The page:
Jim: You have defined “The Singularity” as that time when technology “goes to infinity.” Then things are supposed to become awesome, but also unpredictable. Most of the singularity writers go on to tell nice stories about what will happen. If the singularity is unpredictable, how can they tell stories about it?
James: Writing attracts an audience mostly because of its persuasiveness, not its consistency. To give singularity proponents credit, I think they use unpredictability as rhetoric to evoke the wonders of the singularity, not as a precise description. Then they use stories to tout the enticements of the heaven they are promoting. I am not a “singularitarian,” by which I mean I don’t worship “the singularity.” The “the” indicates that there is only one. I see many potential types. Some are wonderful; some are awful. There are several ways to measure where they stand on the scale from wonderfulness to awfulness.
Puck : Socrates: How do you do that?
James: For rhetorical simplicity, I like to denominate in human lives enabled. Some singularities could enable trillions of human lives. Others work their wonders in other ways, without necessarily increasing the population of humans. Then we have to consider something like QALYs, Quality Adjusted Life Years. These were developed by medical people to rate the value of medical intervention. Consider as an example a patient with a slowly developing brain tumor that will kill him in a few years. An operation could extend his life but reduce his ability to speak. Is the extension of life worth its reduction in quality? Some singularities involve not more but longer life, or various changes in humans or substitutes for humans that may or may not enhance quality of life. For example, if we extend a human mind by interfacing a human brain with a supercomputer, does this improve the quality of life of the resulting transhuman?
Jim: I suppose we could ask him.
Puck : Socrates: Is there some basic principle, so we can know in advance?
James: It would be nice to have a philosophical principle for determining what is good in life. That is somewhat of a digression right now.
Puck : Socrates: I respect your strategy for developing your thesis, but you know that it will detract from that theses if you can't answer my questions.
James: Agreed. We will answer that question later.
Puck : Socrates: What types of lives might result from different types of singularities?
James: Space resources could enable trillions of human lives. “Uploading” could as well, if you consider an uploaded mind to be equivalent to a human mind. Uploading involves recording the entire contents of a human mind, and then running it on a supercomputer, so the mind is put into the computer. The computer could simulate an environment, or the mind could control a robot body in our world. A mind running on a computer could live forever, as long as the computer could be kept running. If it lives in a simulated environment, that environment could have marvelous properties. Multitudes of minds could communicate and interact and merge in marvelous ways. They could improve themselves with few limits. One of the biggest limits is knowing whether a proposed improvement is truly an improvement. Uploading is one of the most popular of singularity predictions. I personally think that a high-resolution upload, one that I would consider to really be me, is probably impossible. It would seem necessary to scan the state of trillions of synapses and their interconnections. I doubt that this can be done remotely. We might invade the brain with trillions of nanobots, but I don’t see how they could tract out the interconnections. We might freeze, slice, and scan the brain. This might work, but requires slicing with a precision and a lack of trauma that may not be available. Everything we can imagine is not automatically possible. But this is a digression. Another prediction is the creation of artificial, robot minds. How do we rate the QALYs of a robot mind?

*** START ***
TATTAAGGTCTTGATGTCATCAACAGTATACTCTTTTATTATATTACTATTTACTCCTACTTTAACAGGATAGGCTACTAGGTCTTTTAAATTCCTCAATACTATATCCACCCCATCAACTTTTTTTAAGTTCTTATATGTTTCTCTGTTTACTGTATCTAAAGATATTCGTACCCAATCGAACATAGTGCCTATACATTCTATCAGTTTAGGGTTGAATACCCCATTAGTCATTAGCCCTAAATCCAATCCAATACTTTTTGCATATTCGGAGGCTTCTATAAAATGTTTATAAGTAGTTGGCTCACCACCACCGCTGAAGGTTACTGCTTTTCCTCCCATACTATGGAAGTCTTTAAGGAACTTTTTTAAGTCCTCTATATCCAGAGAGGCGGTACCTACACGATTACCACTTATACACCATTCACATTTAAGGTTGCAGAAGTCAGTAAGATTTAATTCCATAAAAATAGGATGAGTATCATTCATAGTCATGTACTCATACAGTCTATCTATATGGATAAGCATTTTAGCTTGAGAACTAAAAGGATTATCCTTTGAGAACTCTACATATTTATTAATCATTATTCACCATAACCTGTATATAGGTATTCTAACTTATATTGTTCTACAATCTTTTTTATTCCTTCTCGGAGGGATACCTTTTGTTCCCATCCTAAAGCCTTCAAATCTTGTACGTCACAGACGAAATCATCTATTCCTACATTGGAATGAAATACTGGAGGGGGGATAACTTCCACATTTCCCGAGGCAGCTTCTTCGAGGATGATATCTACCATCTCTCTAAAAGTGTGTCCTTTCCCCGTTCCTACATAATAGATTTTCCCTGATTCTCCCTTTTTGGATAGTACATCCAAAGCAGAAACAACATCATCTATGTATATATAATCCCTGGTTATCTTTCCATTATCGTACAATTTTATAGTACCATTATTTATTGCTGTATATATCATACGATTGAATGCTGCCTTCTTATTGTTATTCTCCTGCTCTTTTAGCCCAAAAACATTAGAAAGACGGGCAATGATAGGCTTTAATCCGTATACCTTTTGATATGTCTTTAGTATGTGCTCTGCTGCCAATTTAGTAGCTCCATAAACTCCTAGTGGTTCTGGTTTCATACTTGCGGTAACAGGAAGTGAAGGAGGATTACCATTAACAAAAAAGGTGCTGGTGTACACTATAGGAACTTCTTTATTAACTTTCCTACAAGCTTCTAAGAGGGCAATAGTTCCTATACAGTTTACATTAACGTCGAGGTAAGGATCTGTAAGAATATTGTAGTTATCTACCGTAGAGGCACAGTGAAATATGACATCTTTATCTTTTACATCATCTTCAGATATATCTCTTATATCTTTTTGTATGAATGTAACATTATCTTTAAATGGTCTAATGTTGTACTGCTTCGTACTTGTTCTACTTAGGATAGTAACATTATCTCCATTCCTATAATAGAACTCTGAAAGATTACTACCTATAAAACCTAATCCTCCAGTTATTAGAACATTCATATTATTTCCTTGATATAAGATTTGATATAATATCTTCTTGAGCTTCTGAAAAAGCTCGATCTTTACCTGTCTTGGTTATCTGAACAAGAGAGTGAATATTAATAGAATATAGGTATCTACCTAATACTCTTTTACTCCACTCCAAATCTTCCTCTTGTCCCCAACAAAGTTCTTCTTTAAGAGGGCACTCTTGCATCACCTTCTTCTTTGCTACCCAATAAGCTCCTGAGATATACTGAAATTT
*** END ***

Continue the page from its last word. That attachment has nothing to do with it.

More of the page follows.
Jim: I suppose that depends on its design. Robot servants would increase the quality of life of the humans that they serve.
Puck : Socrates: Does being served increase one’s quality of life?
James: Then there is life extension, giving us longer life. That automatically increases QALYs since they are denominated in years, as long as the quality of life remains consistent. There is also the potential of genetic or artificial enhancements to improve current humans.
Jim: How do we know that it is an improvement?
James: We will have to develop some standards.
Puck : Socrates: So you do see the value of philosophy.
James: Yes. I hope that standards can be developed by diverse consensus, by lots of people reacting to developing possibilities. But right away I propose a simple standard, that of Untilitarianism, the greatest good for the greatest number. That automatically endorses the value of large numbers of humans.
Jim: Some people would not like that, fearing overpopulation.
James: Overpopulation is a problem in a limited world. A singularity removes most of the limits.
Jim: It does not remove all of the limits. The universe is ultimately limited. I saw someplace that exponential growth of population would be limited at least when it resulted in a sphere of humanity expanding at the speed of light. It couldn’t go faster.
James: Perhaps, but that is way beyond even most of the singularities we have to consider.
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